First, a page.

Of course, interesting options don't matter much when few people are playing online, and the Hyperbol servers are largely deserted most of the time. Normally you can find only a single competitive match with human players, and the handful of constantly running trainee games are almost always filled with nothing but bots. So you're left with the depressing choice of either playing a multiplayer version of the solo game, complete with the same old dumb bots, or jumping right into the deep end against experienced high-level players who will mercilessly blow you to bits with their seriously upgraded ships. You too can eventually move up in level and gain access to tricked-out ship hardware, but advancement is painfully slow for beginners because the deck seems stacked against you through the first few hours of play.
No matter what selection you make, the matches favor defense. There are lots of options that enhance the strategic side of battles, maps are loaded with cover, and you can't move very far or very often due to limited engine fuel as well as slow weapon- and engine-recharge rates. Destinations have to be chosen carefully, given that you're inevitably stuck in your new spot for a few seconds while your engines rev up enough for you to move again. So if you make a mistake, you can leave yourself wide open to withering enemy fire for what seems like an eternity.
Weapons add to the sense that you're taking part in sci-fi trench warfare. Offensive projectiles such as rockets, cluster bombs, detonation bombs, and even the nuclear option presented by hyperbols and hyperplasms take second place to the many defensive choices. Certain nifty options make it more sensible to sit back and hope for a bit of good luck than to charge the enemy, including weapons such as the singularity generator, which sucks enemy projectiles into black holes, as well as the repair drone that can be used to fix up ships, the energy fences that create de facto walls, and the missile-deflecting shockwave. Furthermore, projectiles can be set up to angle after launch, so you can hole up behind objects and still curve shots right on target. So after an initial jockeying for position, you inevitably wind up with nearly everyone hunkered down behind cover, well protected by black holes and energy fences, blasting away and waiting for the other guy to screw up.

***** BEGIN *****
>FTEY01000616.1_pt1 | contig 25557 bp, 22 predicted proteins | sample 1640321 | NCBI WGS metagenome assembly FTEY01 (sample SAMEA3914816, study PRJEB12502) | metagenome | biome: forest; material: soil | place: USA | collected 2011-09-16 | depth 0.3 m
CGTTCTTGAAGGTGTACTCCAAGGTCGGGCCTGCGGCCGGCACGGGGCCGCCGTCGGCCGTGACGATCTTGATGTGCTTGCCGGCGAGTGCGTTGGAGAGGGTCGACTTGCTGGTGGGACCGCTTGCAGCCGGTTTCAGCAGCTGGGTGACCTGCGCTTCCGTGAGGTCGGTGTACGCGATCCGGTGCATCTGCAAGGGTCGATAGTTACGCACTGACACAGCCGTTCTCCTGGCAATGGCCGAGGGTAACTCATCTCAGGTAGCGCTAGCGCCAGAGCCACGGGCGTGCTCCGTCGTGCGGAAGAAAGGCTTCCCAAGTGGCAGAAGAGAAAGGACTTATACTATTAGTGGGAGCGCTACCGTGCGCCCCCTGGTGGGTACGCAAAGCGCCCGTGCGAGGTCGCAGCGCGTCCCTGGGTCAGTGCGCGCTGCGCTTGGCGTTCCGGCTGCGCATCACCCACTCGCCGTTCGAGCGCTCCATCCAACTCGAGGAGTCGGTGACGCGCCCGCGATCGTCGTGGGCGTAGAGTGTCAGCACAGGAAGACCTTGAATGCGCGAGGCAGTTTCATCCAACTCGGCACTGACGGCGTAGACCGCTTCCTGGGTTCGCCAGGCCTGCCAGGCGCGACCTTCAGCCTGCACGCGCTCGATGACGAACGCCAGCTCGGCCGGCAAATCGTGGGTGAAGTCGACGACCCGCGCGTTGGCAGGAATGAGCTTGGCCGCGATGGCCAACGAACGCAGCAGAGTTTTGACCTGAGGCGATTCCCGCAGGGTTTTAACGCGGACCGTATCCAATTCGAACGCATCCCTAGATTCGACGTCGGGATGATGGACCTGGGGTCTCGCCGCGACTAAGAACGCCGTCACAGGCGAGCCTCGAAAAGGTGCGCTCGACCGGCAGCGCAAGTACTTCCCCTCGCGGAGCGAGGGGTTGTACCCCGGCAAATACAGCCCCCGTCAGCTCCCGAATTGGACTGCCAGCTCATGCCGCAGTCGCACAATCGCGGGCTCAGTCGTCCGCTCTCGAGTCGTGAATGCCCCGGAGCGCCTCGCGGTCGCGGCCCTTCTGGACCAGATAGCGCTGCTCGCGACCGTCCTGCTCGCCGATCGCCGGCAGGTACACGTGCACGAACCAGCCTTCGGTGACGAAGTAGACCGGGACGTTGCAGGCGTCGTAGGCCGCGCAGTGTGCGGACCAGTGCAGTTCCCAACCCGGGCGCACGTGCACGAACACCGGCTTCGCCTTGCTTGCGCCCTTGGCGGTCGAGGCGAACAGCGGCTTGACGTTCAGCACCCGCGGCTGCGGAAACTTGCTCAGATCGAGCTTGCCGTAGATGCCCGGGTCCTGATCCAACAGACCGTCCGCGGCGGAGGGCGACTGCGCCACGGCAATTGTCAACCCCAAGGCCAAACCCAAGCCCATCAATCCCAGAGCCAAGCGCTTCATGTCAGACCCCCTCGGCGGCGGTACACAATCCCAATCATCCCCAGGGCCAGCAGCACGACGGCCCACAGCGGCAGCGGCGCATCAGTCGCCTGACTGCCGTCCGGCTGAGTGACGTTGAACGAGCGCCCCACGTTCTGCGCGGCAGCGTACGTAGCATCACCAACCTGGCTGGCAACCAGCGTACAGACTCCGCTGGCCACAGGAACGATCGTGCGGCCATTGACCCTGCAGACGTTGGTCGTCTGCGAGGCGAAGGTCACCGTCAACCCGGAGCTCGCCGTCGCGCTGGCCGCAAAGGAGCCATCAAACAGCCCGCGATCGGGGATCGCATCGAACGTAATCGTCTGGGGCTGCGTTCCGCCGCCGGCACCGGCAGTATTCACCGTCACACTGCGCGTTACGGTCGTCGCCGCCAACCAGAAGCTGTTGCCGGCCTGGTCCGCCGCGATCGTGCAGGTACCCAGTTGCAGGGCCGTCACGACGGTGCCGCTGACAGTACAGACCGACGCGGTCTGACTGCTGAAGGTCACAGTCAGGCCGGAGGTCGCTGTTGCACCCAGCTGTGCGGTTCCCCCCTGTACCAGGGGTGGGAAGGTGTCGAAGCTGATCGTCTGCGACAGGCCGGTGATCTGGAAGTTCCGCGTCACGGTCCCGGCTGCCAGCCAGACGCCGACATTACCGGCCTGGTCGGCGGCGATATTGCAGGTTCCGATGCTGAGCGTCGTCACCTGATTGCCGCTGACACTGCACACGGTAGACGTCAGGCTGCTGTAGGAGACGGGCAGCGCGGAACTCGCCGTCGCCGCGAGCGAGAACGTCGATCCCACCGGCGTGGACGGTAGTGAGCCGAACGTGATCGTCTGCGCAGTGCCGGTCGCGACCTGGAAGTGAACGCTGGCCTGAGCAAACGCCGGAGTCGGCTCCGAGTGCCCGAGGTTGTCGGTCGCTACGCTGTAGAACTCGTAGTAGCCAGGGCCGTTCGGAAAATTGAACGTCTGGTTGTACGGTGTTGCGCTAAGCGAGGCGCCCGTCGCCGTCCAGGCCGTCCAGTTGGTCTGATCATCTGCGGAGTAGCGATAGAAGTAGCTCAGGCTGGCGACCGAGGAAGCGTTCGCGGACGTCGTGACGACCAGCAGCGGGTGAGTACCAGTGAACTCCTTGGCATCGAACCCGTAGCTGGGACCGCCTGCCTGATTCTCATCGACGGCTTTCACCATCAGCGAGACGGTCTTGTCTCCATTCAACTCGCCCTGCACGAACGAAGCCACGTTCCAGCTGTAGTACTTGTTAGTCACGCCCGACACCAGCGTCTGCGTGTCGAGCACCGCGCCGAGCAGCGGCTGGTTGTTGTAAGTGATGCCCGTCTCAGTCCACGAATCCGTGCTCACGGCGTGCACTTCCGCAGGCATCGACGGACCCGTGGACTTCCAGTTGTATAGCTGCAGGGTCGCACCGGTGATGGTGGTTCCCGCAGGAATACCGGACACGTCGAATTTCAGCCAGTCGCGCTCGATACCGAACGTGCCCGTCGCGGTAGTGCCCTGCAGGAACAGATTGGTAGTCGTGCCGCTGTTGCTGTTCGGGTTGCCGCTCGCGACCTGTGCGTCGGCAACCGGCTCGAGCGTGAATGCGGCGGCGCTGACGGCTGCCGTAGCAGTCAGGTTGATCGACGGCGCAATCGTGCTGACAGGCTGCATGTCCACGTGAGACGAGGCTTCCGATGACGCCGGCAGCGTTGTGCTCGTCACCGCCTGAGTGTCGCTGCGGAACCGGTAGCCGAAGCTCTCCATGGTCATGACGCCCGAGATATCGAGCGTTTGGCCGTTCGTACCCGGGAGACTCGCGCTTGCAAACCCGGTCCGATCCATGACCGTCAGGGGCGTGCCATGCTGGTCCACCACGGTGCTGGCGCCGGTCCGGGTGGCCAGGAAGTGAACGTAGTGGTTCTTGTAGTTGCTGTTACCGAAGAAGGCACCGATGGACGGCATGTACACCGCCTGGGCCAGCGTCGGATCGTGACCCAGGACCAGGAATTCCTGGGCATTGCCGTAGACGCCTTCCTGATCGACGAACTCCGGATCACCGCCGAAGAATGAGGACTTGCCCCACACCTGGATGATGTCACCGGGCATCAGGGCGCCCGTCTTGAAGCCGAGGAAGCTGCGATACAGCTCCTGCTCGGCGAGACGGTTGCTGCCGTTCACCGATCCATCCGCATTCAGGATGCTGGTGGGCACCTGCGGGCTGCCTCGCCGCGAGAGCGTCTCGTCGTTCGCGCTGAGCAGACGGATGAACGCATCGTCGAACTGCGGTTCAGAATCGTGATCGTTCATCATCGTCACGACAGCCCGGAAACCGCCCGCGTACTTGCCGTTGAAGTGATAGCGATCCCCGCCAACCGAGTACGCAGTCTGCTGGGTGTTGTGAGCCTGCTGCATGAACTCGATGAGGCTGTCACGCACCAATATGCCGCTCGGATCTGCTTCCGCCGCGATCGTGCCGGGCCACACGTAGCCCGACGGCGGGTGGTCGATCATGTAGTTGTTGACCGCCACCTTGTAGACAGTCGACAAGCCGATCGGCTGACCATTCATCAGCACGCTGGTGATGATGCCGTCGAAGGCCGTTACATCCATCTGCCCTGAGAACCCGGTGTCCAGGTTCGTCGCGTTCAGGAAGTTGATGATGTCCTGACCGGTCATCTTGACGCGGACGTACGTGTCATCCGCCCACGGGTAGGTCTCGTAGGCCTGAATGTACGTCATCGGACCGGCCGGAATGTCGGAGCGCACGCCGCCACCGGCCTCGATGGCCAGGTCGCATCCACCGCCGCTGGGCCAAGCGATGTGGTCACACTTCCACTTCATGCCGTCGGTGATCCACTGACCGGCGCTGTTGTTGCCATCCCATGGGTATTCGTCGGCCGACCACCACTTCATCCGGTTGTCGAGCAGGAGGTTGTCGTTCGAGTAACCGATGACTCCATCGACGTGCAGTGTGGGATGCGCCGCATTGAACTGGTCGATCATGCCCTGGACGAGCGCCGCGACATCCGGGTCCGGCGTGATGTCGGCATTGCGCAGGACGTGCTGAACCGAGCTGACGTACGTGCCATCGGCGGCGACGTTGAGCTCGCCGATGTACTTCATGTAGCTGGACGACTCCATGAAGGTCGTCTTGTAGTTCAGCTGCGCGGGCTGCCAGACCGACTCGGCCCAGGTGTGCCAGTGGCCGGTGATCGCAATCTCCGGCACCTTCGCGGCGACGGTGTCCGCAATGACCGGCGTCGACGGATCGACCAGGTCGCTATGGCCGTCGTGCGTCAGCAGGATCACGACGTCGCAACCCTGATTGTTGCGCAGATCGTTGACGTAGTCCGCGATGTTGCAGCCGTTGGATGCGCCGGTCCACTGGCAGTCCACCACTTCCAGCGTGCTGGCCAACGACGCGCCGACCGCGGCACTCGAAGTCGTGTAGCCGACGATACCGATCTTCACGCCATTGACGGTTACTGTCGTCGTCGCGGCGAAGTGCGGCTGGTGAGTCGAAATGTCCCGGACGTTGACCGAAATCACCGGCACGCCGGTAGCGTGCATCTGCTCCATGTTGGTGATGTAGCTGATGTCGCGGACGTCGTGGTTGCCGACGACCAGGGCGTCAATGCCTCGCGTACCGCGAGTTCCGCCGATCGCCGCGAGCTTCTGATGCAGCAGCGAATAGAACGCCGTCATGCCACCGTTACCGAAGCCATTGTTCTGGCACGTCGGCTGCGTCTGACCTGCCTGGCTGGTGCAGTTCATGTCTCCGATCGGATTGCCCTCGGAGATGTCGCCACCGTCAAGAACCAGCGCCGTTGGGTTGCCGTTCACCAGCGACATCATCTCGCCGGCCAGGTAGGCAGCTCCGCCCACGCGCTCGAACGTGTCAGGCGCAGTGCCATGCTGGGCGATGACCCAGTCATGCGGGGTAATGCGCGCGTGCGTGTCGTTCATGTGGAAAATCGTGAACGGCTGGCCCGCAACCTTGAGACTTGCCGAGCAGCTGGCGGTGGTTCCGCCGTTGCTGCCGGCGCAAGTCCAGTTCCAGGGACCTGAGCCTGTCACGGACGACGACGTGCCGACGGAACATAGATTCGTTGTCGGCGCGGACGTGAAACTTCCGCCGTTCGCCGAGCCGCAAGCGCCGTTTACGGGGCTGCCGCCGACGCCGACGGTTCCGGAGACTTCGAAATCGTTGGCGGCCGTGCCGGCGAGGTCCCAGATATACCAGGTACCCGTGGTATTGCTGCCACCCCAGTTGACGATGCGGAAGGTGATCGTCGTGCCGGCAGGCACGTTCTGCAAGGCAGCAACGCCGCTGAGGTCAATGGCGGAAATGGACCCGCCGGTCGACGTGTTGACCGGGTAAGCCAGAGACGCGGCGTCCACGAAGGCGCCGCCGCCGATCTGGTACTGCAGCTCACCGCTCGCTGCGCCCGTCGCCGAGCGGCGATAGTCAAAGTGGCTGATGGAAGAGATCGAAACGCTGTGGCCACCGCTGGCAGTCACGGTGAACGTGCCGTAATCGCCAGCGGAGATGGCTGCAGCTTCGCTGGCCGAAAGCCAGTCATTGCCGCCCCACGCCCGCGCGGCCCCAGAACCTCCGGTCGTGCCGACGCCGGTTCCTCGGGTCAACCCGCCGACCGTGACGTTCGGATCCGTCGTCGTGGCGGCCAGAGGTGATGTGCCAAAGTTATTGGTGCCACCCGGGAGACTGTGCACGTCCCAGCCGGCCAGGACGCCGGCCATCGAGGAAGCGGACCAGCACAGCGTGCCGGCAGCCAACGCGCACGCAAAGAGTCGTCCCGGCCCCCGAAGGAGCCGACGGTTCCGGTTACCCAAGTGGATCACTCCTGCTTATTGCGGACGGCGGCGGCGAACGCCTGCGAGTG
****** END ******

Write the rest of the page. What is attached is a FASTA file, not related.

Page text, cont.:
Still, matches feature an interesting blend of methodical movements and fast-paced shooting. Sixteen players can take part in games, and the cramped maps generally feature few truly open spaces, so precise tactics are frequently interrupted when you either run into a wall or wander into the firing line of a foe that has some hyperbols loaded up. There are so many options here when it comes to projectile deployment that it's always tempting to keep playing to try to figure out good tactics to get past all of the seemingly rock-solid defenses that can be constructed. Also, matches with experienced players who really know what they're doing raise the bar. If you play a few games with veterans, you soon begin to see the importance of teamwork, both when coordinating attacks and when working together to defend one another. (Buddies who know what they're doing will often help you out with some repair drones when you're helpless and taking enemy fire). As mentioned above, there is a lot of depth here; it just takes some time to explore it, and this process is slowed down by the lack of games for all player levels.
As a pure multiplayer game, ThreadSpace: Hyperbol is a bit overpriced even at $20 on Steam. But despite the balance issues and the almost total absence of solo modes of play, the innovative and addictive concepts presented here are worth checking out, even if the game as a whole isn't quite ready for prime time.